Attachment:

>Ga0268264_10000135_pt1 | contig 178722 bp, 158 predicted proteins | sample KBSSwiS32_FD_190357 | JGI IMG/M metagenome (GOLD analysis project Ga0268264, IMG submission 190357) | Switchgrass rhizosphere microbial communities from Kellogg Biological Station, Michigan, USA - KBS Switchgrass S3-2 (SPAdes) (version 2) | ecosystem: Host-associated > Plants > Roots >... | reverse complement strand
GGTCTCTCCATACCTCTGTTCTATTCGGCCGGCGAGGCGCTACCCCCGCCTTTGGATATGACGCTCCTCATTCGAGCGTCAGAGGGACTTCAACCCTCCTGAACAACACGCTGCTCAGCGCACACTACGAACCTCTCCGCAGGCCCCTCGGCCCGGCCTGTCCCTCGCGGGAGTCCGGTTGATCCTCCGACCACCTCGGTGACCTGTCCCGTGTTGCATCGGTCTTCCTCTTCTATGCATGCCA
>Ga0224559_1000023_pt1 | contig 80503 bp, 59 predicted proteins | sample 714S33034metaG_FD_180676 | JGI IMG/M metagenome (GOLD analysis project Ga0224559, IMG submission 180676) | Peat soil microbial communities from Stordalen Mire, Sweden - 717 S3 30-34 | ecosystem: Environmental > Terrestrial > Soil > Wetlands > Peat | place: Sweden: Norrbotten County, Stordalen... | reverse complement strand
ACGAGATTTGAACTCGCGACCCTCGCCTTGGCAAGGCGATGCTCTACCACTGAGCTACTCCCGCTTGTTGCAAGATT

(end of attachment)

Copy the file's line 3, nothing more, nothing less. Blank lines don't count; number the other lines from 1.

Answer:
>Ga0224559_1000023_pt1 | contig 80503 bp, 59 predicted proteins | sample 714S33034metaG_FD_180676 | JGI IMG/M metagenome (GOLD analysis project Ga0224559, IMG submission 180676) | Peat soil microbial communities from Stordalen Mire, Sweden - 717 S3 30-34 | ecosystem: Environmental > Terrestrial > Soil > Wetlands > Peat | place: Sweden: Norrbotten County, Stordalen... | reverse complement strand